Easily hands down my most one of a kind snake is José the Jalapeno on a Stick. He is very smart, and has learned how to play me like a fiddle.
When he was younger he was very sick. He had chronic respiratory fits for almost two years while i had him (and most likely long before that, too) from what we later learned was black mold that had grown into the pores of the water bowl he was sold to me with at the reptile shop he used to live in. It was repeatedly contaminating his water and substrate. (He was living in pure filth there so looking back I’m not surprised.) But treating a URI caused by hidden mold is impossible by normal methods. Specifically if you aren’t aware of the mold and are trying to treat it like a husbandry caused URI. (Which my vet did, because it’s easier to insist that my husbandry was repeatedly wrong because i didn’t know what i was doing rather than admit that the treatment wasn’t working, even after years of no improvement.) I probably wasted thousands with that guy. He was a bad vet.
The issue was that the pores under his water bowl were so many and some so small, that you couldn’t possibly remove all of the particles. So i thought i was cleaning it, but honestly nothing could clean it all the way, short of boiling it, and even then i wouldn’t have trusted it. The whole thing had to be thrown away in order to stop the exposure, and thus stop the illness. In fact, i threw away everything after i finally found out the cause because i just wasn’t having it anymore.
He is a Bumblebee ball python so spider, pastel. Keep that in mind for this next part.
He would get flare ups sometimes every month, sometimes every other month and i learned to recognize when they started happening because the stress of the exposure and the stress of his illness would trigger his spider wobble and corkscrewing and that would stress him out even more, and he would start searching his enclosure non-stop. And i mean non-stop. For weeks, sometimes if i couldn’t get his treatments to work. (Which was pretty common.) I’m not gonna lie, it was the scariest, most stressful experience with an animal that I’ve ever had.
It was an identifiable pattern though. Onset, corkscrew, searching, onset, corkscrew, searching, over and over.
So i learned to recognize that pattern and every time he started showing his signs i would be in front of the terrarium. Watching him, examining him, recording his behavior, checking temps and humidity, noting the style of husbandry i was using at that time, (as i stated, the vet kept telling me it was husbandry related so i was repeatedly changing things, adjusting things, trying new substrate, heat lamp, uth, some combination of both, temps, humidity methods, i tried a tub once, (but kept that stinking water bowl ofc) I’ve done darn near everything with him.) So i noted his current husbandry, last sheds, poops, feedings, etc. Anything that could give some extra clues to the vet. I always went in there when he started acting up and checked for everything.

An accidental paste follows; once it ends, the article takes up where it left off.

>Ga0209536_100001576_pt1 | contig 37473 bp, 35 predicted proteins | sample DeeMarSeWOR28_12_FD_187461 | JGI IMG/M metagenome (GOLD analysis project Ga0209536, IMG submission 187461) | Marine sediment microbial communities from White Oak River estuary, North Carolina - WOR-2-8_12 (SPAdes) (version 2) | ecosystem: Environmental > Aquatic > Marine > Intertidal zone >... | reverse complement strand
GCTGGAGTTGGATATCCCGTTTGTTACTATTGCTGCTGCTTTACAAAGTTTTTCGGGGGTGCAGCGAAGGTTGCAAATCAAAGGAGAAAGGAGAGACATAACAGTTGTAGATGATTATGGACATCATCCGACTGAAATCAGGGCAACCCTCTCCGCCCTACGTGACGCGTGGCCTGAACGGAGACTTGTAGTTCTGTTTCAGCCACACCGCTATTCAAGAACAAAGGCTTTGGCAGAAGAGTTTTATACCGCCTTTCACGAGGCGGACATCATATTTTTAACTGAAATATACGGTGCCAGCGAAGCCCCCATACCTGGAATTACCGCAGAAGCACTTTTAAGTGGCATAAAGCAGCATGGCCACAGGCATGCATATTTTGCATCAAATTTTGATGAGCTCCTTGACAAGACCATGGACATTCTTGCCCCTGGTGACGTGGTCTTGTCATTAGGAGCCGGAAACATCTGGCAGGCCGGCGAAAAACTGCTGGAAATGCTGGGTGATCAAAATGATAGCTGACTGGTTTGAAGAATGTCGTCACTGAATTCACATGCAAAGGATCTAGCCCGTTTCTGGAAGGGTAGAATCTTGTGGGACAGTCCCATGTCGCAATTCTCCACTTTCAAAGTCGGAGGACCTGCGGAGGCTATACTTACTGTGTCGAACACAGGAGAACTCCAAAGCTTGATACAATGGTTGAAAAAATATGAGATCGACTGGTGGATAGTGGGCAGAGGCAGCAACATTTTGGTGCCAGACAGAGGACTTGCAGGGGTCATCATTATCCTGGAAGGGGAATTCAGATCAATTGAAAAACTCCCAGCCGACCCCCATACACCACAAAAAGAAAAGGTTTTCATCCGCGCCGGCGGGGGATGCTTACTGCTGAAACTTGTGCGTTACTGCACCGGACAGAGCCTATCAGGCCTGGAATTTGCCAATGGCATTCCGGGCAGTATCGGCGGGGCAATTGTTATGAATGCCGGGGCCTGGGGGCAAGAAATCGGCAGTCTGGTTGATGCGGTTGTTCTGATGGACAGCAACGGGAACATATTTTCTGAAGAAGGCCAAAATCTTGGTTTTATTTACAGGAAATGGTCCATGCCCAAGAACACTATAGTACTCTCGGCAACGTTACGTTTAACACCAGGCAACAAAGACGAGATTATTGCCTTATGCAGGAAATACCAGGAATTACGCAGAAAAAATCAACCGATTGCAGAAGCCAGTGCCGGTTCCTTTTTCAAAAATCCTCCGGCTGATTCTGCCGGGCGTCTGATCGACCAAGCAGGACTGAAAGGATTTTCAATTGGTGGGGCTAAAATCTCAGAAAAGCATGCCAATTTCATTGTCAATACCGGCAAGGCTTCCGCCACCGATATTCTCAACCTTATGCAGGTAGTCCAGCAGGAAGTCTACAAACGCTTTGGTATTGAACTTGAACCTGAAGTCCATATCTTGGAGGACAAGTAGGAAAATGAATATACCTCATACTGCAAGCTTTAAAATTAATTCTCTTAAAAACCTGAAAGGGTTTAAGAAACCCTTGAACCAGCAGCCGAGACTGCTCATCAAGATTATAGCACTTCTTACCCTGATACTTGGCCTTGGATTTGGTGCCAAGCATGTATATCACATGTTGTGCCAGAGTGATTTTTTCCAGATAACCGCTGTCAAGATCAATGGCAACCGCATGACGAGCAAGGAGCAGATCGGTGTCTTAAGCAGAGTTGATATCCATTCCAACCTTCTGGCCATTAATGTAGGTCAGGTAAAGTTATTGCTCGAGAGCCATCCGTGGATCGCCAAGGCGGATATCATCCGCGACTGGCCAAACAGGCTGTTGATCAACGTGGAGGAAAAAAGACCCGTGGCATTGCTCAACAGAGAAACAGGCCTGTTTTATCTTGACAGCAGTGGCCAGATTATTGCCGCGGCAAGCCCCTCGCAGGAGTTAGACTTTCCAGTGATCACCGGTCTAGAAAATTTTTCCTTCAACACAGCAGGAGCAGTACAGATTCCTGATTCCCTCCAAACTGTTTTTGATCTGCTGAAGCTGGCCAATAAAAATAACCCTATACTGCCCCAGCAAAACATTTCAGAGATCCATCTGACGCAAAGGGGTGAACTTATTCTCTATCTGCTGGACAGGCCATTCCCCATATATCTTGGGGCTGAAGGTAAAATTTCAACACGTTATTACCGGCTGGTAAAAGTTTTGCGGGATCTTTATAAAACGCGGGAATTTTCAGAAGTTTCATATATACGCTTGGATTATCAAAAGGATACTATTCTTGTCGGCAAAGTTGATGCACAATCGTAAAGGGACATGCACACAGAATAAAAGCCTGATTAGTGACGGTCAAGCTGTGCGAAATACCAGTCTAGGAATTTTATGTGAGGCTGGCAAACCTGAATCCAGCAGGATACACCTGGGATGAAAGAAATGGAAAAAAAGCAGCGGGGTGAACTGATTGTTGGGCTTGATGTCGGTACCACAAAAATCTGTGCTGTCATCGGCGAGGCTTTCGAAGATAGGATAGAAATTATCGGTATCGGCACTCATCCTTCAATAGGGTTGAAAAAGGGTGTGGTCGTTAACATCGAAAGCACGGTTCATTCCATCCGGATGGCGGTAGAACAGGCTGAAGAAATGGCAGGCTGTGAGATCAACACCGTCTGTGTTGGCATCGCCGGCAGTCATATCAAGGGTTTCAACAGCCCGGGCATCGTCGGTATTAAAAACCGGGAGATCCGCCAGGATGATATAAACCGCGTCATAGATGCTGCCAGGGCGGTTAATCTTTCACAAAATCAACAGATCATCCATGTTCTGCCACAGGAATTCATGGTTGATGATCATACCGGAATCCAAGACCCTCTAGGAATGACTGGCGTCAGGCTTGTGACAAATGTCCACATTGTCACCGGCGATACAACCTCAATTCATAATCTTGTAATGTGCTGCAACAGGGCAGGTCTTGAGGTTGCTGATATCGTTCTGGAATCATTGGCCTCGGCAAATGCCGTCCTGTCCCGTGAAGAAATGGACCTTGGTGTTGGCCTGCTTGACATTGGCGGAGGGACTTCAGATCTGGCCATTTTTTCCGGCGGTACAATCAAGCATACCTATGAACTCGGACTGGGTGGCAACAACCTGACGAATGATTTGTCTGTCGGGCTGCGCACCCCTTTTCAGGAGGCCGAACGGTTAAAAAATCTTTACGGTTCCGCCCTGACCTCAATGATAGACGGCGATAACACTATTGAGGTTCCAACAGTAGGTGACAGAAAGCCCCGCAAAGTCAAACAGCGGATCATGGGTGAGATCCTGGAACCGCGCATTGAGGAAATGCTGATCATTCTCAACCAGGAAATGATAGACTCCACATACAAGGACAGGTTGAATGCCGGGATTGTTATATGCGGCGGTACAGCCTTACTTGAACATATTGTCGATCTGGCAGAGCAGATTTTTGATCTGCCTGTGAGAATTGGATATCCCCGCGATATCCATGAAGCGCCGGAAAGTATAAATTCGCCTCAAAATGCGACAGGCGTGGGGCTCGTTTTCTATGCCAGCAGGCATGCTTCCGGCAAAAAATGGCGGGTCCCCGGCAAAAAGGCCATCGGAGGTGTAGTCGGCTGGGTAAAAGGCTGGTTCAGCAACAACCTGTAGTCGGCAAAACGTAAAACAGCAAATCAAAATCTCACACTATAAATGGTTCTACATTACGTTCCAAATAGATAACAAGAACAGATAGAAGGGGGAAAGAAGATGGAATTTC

Well you know what they say about repetition and animals learning things. Somewhere along the line, he learned that every time he started searching or corkscrewing, the strange human would come along, take him out, and clean everything. Because NOW he’s almost 8 years old, hasn’t had a single flare up since i threw away all of his stuff in 2019. In fact, he’s been healthy as a horse since then. But he will still throw a fit whenever he want me to do something for him because he knows it works. And once I’ve figured out what the problem is and fix it, he stops. Every time. It’s not even real things for a ball python to act like they’re dying over. Water not fresh enough? Fit. Substrate due for a change? Fit. (He has very high sanitation standards.) Pooped in his favorite hide less than one hour ago? The world must be ending.
Earlier today he threw a fit for no reason! He just wanted me to let him out.
I took him out, checked all his stuff. Clean, parameters good, water is fresh, etc. He spends 30 minutes exploring, sniffing, scoping, you know, the usual. When i put him back, he’s happy as a clam. He’s currently snoozing in his hide like nothing could ever be wrong and he didn’t just pretend like he was dying earlier today in order to get some outside time.
I have 10 snakes right now. I’ve owned many more than that, and have had experience with even more than that. He is the only snake i have or have ever had/met that behaves like this. If you think about it, it’s entirely contrary to their supposed to be natural instincts to hide any signs of illness. My other snakes, i have to always make a point of looking for issues myself. I gotta hunt down their poop because they’ll just move to a different hide and pretend like it’s not there. I have to stay on top of my schedules to make sure that they’re not sitting in filth, check and replenish their water bowls. But not José! He’ll tell me. Oh, he’ll tell me…